There are consequences to this lack of oversight, at least when it comes to pollution in the ocean. Joao Sousa — the Senior Programme Officer and Marine Plastics and Plastics Expert at the International Union for Conservation of Nature — broke down the bleakness of the plastic pollution situation with Salon. Fueling the sheer massive quantity of fishing-related pollution is the fact that the plastics commonly used by the fishing industry are not biodegradable. This means that items made from those plastics which enter the ocean will likely stay there forever. Sousa compared the situation facing the planet to the one facing people who have plaque build up in their cardiovascular systems. They can try to avoid further damage to their body, but much of the build up that exists now will likely be there for the rest of their lifetime.

Even worse, what we are seeing with both the North Pacific garbage patch and all of the rest of the free-floating ocean plastic is simply the icing on a grubby, disgusting cake. After all, that is merely the plastic which floated to the surface — and not every piece of plastic floats.

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"It's very difficult to have a full perspective of what goes on if you only account for whatever you catch that is floating," Sousa explained. "Most people don't know because most people think that plastic is 'bottles' and 'bottles float,' which they don't. Half of the plastic produce is actually a higher density than water, so it actually sinks."

Buoyancy is determined by many factors, and so while scientists can visually determine whatever is floating in great big garbage patches, "we do not see what is down there [beneath the floating garbage], and it's absolutely massive."

This naturally has a devastating impact on ocean wildlife. Reflecting on their work rescuing Cape fur seals, Katja Dreyer estimated that "probably excess of 70% of all our entanglements are directly fishing-related." Sometimes the fishing line is recreational rather than industrial, but even then Dreyer categorized it as "fishing-related."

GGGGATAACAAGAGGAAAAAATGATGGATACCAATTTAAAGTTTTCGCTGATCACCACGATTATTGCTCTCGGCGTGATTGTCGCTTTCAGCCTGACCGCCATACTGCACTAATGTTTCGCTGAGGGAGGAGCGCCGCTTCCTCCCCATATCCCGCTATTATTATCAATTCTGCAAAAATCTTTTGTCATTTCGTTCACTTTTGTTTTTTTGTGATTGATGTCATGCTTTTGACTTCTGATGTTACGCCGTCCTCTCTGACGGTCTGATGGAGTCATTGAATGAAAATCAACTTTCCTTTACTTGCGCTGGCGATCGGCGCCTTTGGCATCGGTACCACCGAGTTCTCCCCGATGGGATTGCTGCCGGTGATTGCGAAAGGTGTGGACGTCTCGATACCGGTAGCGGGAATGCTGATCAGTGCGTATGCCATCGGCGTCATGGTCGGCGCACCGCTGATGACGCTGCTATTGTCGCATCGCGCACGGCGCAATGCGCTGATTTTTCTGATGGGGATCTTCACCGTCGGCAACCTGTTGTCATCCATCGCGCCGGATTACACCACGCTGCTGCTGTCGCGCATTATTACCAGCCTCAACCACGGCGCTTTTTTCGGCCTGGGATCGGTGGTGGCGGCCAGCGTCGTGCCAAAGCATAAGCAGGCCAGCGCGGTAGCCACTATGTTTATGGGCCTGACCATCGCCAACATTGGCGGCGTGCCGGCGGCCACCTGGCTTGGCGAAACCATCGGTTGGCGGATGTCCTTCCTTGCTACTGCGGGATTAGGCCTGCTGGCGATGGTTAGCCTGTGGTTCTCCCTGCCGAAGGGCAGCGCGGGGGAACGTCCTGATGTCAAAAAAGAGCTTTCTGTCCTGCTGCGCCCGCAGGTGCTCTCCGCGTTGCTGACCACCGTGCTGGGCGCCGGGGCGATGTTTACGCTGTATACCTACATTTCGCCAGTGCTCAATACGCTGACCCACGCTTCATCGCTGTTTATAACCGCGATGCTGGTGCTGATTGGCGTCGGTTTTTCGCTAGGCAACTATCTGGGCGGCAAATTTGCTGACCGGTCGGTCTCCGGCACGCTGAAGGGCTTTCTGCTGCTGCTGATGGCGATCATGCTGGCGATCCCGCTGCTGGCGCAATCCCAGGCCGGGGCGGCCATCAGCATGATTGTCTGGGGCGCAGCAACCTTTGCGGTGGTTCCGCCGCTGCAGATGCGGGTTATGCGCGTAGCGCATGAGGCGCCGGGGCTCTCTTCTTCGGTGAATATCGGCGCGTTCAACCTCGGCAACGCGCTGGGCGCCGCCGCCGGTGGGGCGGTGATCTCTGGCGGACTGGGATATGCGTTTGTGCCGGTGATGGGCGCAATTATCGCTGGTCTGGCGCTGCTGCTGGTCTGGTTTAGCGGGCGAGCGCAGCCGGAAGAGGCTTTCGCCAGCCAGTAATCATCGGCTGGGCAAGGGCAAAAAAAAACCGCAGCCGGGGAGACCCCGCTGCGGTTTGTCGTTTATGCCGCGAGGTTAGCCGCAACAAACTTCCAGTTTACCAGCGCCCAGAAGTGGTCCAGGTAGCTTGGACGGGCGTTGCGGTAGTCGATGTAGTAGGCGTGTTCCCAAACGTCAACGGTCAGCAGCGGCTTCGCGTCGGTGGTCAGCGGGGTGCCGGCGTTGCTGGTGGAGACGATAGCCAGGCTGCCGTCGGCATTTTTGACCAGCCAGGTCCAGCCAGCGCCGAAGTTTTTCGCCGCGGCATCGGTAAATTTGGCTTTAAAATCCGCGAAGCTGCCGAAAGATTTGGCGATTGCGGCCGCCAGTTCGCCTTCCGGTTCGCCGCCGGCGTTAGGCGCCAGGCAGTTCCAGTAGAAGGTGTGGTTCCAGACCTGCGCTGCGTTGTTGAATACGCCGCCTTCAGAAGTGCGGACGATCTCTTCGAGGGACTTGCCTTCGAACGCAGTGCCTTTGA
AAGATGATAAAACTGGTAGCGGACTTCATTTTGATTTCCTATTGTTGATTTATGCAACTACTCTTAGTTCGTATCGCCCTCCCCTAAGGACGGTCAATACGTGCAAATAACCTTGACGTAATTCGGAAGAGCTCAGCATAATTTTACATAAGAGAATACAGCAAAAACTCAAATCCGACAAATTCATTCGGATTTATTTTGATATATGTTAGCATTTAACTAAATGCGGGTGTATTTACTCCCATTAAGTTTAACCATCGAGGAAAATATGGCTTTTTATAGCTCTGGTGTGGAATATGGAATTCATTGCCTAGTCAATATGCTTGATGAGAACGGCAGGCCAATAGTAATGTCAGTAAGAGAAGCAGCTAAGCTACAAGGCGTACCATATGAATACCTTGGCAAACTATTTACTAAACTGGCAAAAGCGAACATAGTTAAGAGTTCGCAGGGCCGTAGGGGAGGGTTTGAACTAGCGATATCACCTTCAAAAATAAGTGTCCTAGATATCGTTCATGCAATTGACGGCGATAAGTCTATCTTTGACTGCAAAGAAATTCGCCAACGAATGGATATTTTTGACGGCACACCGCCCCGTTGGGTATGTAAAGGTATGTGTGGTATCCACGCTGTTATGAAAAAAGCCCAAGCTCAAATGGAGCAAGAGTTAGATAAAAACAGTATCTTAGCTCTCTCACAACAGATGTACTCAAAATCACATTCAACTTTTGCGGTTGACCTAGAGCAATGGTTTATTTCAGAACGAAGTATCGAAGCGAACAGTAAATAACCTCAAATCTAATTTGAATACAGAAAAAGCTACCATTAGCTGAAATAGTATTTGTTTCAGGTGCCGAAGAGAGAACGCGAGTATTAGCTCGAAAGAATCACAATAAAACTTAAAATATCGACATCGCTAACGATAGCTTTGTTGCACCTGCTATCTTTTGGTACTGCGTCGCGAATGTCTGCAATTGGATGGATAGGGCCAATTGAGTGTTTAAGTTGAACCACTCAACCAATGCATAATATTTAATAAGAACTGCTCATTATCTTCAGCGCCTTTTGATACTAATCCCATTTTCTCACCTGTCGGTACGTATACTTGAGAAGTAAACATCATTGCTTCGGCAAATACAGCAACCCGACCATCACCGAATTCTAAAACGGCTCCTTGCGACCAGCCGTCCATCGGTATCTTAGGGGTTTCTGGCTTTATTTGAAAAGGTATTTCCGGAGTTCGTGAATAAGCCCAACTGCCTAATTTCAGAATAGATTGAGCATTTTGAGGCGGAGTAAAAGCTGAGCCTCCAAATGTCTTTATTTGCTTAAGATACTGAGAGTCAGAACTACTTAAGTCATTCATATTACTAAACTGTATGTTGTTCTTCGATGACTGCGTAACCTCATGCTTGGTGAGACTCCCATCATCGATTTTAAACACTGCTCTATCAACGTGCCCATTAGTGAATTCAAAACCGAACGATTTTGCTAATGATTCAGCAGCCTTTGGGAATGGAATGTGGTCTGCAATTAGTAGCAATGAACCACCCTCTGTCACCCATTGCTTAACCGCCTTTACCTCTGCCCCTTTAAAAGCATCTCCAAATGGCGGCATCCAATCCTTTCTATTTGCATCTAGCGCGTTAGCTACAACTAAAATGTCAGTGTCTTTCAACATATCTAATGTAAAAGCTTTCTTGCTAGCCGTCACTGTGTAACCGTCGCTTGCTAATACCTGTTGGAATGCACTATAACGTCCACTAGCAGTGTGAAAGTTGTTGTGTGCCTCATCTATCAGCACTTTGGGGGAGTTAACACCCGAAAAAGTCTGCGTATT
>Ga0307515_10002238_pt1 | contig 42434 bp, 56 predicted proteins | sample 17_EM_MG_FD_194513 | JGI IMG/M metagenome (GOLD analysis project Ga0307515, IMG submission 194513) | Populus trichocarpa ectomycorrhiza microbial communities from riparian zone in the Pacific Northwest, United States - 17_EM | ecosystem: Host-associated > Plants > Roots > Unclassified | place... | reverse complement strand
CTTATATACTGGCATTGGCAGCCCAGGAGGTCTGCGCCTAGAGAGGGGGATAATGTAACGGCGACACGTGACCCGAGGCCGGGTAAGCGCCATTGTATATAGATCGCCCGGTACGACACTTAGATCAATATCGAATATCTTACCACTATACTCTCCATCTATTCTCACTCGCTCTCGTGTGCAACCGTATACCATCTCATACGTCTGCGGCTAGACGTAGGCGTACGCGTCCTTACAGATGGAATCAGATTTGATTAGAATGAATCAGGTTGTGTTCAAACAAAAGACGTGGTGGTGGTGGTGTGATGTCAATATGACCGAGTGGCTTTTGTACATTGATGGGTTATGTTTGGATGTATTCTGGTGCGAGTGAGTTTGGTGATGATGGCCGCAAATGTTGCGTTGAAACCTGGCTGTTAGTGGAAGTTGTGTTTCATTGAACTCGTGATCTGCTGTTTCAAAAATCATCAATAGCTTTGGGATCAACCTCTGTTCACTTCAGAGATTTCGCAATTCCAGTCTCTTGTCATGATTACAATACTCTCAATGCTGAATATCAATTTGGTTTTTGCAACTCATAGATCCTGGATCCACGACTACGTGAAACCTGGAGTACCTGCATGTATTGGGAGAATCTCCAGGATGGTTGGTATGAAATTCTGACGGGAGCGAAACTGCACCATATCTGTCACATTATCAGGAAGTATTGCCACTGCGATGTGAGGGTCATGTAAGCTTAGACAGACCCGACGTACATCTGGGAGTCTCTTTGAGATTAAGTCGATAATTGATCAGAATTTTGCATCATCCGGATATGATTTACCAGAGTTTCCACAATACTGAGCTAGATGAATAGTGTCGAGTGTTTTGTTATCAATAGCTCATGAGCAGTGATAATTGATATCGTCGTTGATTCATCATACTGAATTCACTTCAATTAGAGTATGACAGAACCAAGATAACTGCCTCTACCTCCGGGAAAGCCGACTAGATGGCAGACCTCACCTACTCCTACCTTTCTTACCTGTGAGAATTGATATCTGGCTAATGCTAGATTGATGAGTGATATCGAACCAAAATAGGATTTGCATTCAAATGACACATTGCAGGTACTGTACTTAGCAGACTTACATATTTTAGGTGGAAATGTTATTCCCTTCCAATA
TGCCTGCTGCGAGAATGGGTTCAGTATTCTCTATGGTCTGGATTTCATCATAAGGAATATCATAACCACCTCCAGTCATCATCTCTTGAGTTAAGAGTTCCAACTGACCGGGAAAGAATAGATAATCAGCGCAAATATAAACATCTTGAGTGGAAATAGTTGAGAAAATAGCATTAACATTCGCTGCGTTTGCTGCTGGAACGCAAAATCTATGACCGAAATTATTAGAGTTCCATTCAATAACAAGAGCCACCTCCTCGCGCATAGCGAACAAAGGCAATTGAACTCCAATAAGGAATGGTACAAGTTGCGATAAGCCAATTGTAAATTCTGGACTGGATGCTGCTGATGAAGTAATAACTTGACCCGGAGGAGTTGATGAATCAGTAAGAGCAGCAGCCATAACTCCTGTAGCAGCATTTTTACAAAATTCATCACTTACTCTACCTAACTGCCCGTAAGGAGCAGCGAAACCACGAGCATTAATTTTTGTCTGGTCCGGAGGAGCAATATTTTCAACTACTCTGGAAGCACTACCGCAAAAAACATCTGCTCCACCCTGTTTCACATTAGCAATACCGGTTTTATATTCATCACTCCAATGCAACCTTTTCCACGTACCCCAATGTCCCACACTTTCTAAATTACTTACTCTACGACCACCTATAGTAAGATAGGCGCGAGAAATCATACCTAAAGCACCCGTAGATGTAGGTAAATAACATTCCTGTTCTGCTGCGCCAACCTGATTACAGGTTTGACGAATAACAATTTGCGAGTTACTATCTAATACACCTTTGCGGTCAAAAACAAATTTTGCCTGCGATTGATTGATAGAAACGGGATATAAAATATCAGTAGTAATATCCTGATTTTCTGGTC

"In Washington's Puget Sound, which is a vitally important region for wild salmon, over 4,000 derelict fishing nets have been removed from Puget Sound over the past decade at a cost of several million dollars."

"For example, one of our biggest culprits is plastic packaging straps, these white plastic package bands, and in this area those are most commonly are used on bait boxes," Dreyer pointed out, referring to Namibia's slice of the southwest African coastline. "They then get discarded into the ocean, or fall overboard, or are somehow dislodged during use. Sometimes they enter the ocean from non-fishing related purposes, like regular shipping and regular packaging."

Emma Helverson is the executive director of Wild Fish Conservancy, a nonprofit group in the Pacific Northwest that is, according to its website, "solely dedicated to the protection and and recovery of the northwest's wild fish." Addressing the issue of fishing-related pollution from the vantage point of a conservationist, Helverson said that marine species in the Pacific Northwest, including wild salmon, are particularly threatened by "derelict gear or 'ghost nets' that are abandoned or lost during commercial fishing." This equipment, as Ocean Conservation Namibia also pointed out, lingers long after its initial purpose has been fulfilled.